The past few days in the world of dApps and Altcoins has been quite eventful, to say the least. An attacker found a bug or a loophole within the settings of the DAO contract managing to split and siphon 3.6 million Ether into a “child DAO” account. This action has shaken both investors of the DAO project and the Ethereum community itself. Now with only 24 days left until the contract releases the funds to the attacker people are trying to come up with the best plan of resistance.
A Fork Within Two Communities
The severity of the DAO attack has still yet to come to fruition as the attacker has not been able to attain the funds yet until the contract releases the Ether. To some in the Ethereum camp, this has hurt the protocols reputation in a number of ways and also leaves a person or a group of people with 3.6 million Ether that can be dumped on the market. As reported by Live Bitcoin News the Ethereum developer’s and its community are contemplating three scenarios to remedy the situation. One is to do nothing and let the history of what happened remain and allow the attacker to do however he/she pleases. The next option is a soft fork which could blacklist the Ether and freeze the attackers assets. Then there is the hard fork which could “roll back” the Ethereum blockchain’s history and return everyone’s investment.
The “roll back” hard fork is very controversial as many are comparing it to a bank bailout of 2008 and in the crypto-community this act destroys the reputation of immutability within the Ethereum blockchain. The hard fork has a lot of support and also has a lot of people who disagree with it and Ethereum’s associations with the DAO dApp itself. Many believe this entire mess is the fault of the Slock.it developers and the security audit of the code. Within the security report which is roughly 100 words in length, there is no mention of vulnerabilities or exploits like the recursive vector. One Ethereum community member writes in the r/ethereum subreddit, “The code review should have been demanded, requested, and proven BEFORE the crowd sale.”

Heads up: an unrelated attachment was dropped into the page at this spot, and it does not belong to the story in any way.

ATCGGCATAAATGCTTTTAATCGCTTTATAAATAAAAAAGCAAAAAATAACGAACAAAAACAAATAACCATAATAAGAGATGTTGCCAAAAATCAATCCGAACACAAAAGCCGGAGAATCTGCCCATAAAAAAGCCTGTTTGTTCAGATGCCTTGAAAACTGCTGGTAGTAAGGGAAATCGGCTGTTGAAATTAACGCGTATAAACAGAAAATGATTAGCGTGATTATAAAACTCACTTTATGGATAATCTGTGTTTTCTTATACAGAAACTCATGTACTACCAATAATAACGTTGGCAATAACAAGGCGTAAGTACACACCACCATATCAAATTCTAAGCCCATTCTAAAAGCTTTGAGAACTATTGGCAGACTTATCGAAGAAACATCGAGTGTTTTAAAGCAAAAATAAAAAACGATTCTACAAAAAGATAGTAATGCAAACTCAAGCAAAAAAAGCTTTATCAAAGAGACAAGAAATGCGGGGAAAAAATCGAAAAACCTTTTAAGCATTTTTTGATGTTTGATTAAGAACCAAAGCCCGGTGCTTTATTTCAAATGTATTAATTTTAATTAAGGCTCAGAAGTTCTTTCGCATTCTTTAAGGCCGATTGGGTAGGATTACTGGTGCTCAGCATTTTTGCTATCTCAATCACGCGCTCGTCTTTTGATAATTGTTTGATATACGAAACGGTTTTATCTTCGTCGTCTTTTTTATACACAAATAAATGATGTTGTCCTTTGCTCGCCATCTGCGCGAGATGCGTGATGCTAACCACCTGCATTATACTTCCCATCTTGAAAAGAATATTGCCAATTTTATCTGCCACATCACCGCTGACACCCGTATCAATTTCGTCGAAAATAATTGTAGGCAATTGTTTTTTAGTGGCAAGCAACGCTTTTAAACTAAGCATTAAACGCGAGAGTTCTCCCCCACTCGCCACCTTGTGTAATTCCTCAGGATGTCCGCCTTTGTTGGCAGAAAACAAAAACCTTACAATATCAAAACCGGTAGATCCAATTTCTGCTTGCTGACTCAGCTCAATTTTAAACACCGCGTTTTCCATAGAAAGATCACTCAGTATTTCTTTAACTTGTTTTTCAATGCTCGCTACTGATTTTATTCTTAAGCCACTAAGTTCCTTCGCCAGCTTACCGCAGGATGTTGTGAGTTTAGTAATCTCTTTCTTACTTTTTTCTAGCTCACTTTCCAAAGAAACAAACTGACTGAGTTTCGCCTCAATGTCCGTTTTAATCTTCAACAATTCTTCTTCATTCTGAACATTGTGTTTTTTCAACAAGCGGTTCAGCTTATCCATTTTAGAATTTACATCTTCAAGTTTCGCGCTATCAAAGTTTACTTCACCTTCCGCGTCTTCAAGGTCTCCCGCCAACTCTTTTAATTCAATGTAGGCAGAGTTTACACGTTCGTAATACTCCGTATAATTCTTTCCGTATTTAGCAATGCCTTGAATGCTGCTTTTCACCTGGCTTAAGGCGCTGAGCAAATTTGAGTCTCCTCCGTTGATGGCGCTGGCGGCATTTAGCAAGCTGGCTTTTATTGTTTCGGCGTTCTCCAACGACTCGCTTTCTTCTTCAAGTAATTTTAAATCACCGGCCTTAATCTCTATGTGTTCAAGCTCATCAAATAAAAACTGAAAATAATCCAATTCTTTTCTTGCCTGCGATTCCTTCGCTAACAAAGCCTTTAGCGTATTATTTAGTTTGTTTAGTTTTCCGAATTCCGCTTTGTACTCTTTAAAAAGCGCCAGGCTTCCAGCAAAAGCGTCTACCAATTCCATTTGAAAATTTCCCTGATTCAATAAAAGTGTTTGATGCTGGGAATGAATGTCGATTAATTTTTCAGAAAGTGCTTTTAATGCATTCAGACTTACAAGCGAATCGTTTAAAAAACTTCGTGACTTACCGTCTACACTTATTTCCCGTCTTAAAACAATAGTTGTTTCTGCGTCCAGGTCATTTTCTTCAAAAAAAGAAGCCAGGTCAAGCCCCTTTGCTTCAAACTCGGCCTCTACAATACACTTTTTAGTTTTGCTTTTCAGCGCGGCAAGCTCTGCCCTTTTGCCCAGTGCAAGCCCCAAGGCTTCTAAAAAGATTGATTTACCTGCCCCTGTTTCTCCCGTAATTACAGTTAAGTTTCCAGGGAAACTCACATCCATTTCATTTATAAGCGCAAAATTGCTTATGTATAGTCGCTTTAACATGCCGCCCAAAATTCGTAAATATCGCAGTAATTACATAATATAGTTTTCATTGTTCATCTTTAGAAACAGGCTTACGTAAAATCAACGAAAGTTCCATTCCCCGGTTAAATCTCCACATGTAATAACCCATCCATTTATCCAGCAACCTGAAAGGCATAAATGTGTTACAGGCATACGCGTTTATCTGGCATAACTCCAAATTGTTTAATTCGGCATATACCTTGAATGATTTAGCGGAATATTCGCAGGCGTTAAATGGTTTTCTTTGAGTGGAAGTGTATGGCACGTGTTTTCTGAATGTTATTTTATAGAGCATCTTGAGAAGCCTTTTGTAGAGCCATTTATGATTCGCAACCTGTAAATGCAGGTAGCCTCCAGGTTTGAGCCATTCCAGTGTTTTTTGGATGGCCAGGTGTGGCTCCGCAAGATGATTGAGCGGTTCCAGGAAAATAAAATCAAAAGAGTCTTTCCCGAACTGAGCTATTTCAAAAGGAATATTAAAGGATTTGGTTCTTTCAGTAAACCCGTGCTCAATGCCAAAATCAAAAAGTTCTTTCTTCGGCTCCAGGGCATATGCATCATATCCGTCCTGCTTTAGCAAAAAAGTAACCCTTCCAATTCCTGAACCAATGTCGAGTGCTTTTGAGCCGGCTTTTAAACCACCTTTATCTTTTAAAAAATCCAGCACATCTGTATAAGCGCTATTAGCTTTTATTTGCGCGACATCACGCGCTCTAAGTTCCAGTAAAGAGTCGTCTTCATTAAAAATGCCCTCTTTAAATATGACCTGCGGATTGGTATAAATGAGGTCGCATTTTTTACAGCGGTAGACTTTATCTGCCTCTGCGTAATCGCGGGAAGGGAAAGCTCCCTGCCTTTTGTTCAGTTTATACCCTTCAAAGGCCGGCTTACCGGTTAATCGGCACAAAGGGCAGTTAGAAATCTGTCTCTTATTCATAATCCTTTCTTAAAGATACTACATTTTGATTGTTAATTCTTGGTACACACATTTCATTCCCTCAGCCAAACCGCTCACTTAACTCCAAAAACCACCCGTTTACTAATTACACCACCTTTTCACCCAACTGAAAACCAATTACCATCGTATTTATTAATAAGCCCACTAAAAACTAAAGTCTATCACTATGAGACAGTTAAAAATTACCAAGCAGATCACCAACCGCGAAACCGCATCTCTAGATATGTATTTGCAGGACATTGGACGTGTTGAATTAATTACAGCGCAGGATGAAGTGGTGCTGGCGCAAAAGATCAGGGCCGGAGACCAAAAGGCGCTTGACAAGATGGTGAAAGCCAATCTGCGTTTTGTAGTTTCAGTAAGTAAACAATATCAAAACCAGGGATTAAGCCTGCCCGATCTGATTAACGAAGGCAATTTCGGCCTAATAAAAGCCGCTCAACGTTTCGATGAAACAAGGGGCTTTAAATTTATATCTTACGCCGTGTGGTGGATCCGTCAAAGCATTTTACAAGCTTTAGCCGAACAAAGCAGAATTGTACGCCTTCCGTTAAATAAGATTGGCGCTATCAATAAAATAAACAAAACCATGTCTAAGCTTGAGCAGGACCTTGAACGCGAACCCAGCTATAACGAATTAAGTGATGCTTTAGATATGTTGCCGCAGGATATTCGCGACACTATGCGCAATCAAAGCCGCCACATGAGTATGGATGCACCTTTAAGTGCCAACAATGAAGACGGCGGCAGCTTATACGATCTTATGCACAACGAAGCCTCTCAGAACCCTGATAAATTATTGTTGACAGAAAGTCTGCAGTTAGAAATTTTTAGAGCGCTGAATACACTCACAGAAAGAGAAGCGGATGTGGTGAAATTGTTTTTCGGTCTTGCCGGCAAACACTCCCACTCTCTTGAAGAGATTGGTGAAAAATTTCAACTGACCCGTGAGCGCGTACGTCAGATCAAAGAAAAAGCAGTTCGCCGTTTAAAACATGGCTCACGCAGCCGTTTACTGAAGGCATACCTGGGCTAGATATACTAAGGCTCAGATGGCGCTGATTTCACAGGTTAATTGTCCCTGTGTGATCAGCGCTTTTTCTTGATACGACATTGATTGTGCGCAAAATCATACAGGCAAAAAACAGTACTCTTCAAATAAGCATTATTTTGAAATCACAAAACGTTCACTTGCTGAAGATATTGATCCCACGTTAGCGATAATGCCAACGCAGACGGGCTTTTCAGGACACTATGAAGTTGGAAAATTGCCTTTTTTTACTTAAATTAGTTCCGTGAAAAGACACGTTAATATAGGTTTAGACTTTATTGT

However, a sincere carefully audited code review hasn’t seen the light of day concerning this subject except for outsiders who have found significant vulnerabilities and bugs. For instance, in this security researchers opinion, Peter Vessenes finds some mistakes such as the “withdrawRewardFor is vulnerable, a significant typo error was made in the code allowing the attacker to dynamically receive a whole lot more than expected. Vessenes is not the only one dissecting the DAO attack, as many others are as well, which includes significant research by the Hacking Distributed team. Phil Daian of Hacking Distributed writes:
“This exploit in the DAO is clearly not trivial; the exact programming pattern that made the DAO vulnerable was not only known but fixed by the DAO creators themselves in an earlier intended update to the framework’s code. Ironically, as they were writing their blog posts and claiming victory, the hacker was preparing and deploying an exploit that targeted the same function they had just fixed to drain the DAO of all its funds.”
The Counter Attack
Now the Slock.it team has released a blog post called the “Counter Attack” written by the lead developer Lefteris Karapetsas. The counter attack has multiple steps to basically block the attackers funds and render the hackers abilities to move Ether around more difficult. It also needs the help of a soft fork, but Karapetsas says multiple times within the post that “In the end the hard fork is the simple solution that will be guaranteed to solve the problem.” This is due to the fact the counter attack depends on many variables, has multiple points of failure, requires help from a soft fork, and may not help the situation. Despite these weaknesses within the counter attack plan Karapetsas believes it is at least worth mentioning stating: